Don’t assume that State Medicaid programs will cover the vulnerable populations this and next year. Even with the stimulus funding provided in ARRA, Governors will be hard-pressed to cover all of the growing demands for health care among citizens in their states.

Governors’ budgets are severely constrained due to declining tax receipts and increasing financial obligations, especially for education and health care. According to the Center for Budget and Policy Priorities (CBPP), the American Recovery and Reinvestment Act (ARRA) includes about $140 billion in fiscal relief to the States. However, this funding will cover only about 40% of the $350 billion shortfall that the Governors face in the next 2 to 3 years, according to CBPP in its report, An Update on Budget Cuts, published on March 13, 2009.

To balance their budgets, more than 34 states have already reduced services to citizens. More cuts are expected as of July 1 when new fiscal years kick in.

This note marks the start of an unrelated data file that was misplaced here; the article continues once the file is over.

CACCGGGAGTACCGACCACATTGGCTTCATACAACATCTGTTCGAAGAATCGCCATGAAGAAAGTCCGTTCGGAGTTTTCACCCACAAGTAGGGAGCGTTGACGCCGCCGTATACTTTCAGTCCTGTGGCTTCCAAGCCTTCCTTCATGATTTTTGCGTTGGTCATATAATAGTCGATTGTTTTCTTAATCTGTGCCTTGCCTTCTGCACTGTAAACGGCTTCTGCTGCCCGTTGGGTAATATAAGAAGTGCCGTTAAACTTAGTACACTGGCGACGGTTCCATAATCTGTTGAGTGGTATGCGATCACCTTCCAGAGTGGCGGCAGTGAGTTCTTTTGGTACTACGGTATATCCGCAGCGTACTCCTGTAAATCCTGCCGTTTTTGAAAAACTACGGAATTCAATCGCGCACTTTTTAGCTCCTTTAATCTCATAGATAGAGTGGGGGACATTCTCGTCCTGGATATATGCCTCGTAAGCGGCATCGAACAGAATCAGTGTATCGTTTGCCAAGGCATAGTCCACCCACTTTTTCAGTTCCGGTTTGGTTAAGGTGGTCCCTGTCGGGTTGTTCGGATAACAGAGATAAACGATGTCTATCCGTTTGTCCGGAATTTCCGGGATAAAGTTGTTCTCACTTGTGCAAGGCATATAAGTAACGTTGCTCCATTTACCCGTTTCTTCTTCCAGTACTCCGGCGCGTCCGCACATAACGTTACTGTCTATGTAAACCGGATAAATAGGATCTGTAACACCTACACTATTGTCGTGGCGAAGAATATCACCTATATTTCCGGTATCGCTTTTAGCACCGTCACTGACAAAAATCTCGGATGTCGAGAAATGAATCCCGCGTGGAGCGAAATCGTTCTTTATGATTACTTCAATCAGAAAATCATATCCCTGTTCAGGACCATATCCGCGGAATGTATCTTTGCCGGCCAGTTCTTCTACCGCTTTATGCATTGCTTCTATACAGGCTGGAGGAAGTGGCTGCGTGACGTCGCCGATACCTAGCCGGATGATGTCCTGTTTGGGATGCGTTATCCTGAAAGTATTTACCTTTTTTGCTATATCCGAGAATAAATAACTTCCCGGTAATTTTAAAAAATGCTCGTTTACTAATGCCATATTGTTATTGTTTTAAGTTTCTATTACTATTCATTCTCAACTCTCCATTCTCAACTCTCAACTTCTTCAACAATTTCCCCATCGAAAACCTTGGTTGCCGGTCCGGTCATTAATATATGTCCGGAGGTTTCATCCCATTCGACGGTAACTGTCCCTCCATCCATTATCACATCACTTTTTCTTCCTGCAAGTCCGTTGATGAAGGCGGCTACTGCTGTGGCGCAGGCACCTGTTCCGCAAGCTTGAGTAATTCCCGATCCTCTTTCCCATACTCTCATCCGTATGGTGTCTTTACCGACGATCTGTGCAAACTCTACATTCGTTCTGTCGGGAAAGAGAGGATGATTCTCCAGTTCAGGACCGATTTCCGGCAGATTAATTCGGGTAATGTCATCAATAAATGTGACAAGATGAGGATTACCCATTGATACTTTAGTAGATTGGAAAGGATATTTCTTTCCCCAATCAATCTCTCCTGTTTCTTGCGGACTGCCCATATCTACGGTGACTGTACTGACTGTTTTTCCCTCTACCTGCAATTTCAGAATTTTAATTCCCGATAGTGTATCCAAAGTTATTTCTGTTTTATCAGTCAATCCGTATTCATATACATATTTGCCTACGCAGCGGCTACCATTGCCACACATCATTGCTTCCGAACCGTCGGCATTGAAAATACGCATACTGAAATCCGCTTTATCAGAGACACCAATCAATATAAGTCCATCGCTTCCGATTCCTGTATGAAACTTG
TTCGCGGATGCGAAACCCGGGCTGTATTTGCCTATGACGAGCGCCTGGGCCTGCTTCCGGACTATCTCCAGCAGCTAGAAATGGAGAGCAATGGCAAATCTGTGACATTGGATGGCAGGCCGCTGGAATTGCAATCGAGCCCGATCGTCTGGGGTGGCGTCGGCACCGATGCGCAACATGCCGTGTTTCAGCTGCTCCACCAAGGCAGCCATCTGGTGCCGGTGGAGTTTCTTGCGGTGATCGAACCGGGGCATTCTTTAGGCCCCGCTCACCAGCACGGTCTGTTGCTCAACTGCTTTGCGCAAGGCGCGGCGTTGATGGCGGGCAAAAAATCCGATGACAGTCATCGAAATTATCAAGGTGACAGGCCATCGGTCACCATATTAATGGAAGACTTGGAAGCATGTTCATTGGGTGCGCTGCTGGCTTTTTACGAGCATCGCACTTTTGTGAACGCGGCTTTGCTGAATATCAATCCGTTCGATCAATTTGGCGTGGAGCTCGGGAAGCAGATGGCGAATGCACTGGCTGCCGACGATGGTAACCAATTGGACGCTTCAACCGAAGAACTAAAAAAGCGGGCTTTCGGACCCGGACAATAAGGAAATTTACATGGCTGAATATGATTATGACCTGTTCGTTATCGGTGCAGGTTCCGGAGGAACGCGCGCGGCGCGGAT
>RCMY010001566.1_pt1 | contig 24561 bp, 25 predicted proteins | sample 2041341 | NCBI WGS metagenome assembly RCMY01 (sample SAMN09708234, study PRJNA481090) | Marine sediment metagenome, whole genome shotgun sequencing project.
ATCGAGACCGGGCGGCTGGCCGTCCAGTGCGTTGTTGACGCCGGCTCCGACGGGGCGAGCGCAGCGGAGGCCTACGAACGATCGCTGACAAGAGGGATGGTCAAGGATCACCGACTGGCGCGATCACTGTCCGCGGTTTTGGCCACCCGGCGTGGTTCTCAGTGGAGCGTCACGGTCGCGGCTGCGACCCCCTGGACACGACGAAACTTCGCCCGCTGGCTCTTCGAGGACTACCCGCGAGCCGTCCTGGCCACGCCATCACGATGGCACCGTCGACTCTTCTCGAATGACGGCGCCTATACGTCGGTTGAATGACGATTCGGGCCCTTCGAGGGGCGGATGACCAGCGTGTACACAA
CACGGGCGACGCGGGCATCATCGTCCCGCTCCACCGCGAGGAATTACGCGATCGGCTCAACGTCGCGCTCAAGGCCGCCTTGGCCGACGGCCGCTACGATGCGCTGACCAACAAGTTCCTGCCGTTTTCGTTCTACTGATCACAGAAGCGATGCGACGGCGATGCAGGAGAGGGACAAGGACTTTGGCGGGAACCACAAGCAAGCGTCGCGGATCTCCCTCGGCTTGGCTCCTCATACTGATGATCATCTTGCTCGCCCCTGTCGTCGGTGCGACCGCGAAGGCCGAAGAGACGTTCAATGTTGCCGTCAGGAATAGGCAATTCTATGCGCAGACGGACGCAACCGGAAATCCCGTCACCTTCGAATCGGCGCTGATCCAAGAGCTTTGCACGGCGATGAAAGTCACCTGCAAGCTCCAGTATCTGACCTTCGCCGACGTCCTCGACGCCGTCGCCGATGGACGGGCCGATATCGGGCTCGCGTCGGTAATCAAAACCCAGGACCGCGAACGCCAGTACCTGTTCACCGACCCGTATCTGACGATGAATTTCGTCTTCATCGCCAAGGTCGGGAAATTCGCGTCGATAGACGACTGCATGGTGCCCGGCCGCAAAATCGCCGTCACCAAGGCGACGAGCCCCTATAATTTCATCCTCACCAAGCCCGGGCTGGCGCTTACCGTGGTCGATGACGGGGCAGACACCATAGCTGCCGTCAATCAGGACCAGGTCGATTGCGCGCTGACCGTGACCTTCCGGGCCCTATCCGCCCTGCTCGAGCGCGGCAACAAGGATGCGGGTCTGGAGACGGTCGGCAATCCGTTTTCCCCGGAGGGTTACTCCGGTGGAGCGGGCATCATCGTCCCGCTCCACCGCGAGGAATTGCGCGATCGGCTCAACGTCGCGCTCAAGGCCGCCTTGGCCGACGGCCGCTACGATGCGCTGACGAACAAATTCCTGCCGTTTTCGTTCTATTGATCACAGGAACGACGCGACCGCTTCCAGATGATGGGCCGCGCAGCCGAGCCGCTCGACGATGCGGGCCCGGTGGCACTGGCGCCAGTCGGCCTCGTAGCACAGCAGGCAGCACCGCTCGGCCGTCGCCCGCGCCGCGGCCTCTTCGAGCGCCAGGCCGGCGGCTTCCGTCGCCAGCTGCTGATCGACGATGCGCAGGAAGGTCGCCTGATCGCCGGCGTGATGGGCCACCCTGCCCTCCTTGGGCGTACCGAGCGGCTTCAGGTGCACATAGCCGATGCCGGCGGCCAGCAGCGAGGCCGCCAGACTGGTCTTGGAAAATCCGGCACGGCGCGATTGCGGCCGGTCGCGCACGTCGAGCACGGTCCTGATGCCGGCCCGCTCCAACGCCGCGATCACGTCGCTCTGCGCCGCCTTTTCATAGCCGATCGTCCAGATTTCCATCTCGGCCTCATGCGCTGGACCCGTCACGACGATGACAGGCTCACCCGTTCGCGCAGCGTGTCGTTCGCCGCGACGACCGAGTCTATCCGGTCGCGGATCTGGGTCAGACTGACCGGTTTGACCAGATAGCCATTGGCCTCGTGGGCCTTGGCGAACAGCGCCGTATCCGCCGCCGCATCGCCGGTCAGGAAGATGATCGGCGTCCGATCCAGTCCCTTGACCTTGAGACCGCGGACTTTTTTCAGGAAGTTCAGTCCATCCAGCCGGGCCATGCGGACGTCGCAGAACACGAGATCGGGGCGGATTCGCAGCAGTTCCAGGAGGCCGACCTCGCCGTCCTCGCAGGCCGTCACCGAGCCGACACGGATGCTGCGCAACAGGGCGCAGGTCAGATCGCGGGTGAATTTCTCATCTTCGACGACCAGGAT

At least 18 states have cut health programs for low-income citizens; these include:

– Arizona, which reduced its Medicaid rolls by requiring some adult beneficiaries to reapply for
benefits more frequently.

– California, cutting SCHIP by increasing co-pays and reducing dental benefits, along with cutting payments to Medi-Cal providers.

– Rhode Island, by increasing monthly premiums for public health insurance.

– Tennessee, reducing services through TennCare.
– Utah, cutting Medicaid payments to providers.

– Washington, reducing enrollment a program for low-income residents.

Many other states have cut Medicaid and/or SCHIP such as Florida, Georgia, Idaho, Illinois, Louisiana, Maine, Maryland, New Hampshire, New Jersey, and New York. Others have cut payments to providers who serve the Medicaid population.

Health Populi’s Hot Points: The longer the recession continues, the more State Governors will be burdened with making very difficult cuts to health programs. The Center points out that more cuts lead to worsening the fiscal environment in the States as the cuts to services (especially health services), “not only harm vulnerable residents but also worsen the recession by reducing overall economic activity.”

This happens through reducing the multiplier effect in communities: contracts with local companies are severed, payments are reduced to local businesses, both of which result in layoffs of local workers which further exacerbates the drop in tax receipts to the Governors. We can expect this scenario to be the case for at least the next two fiscal years.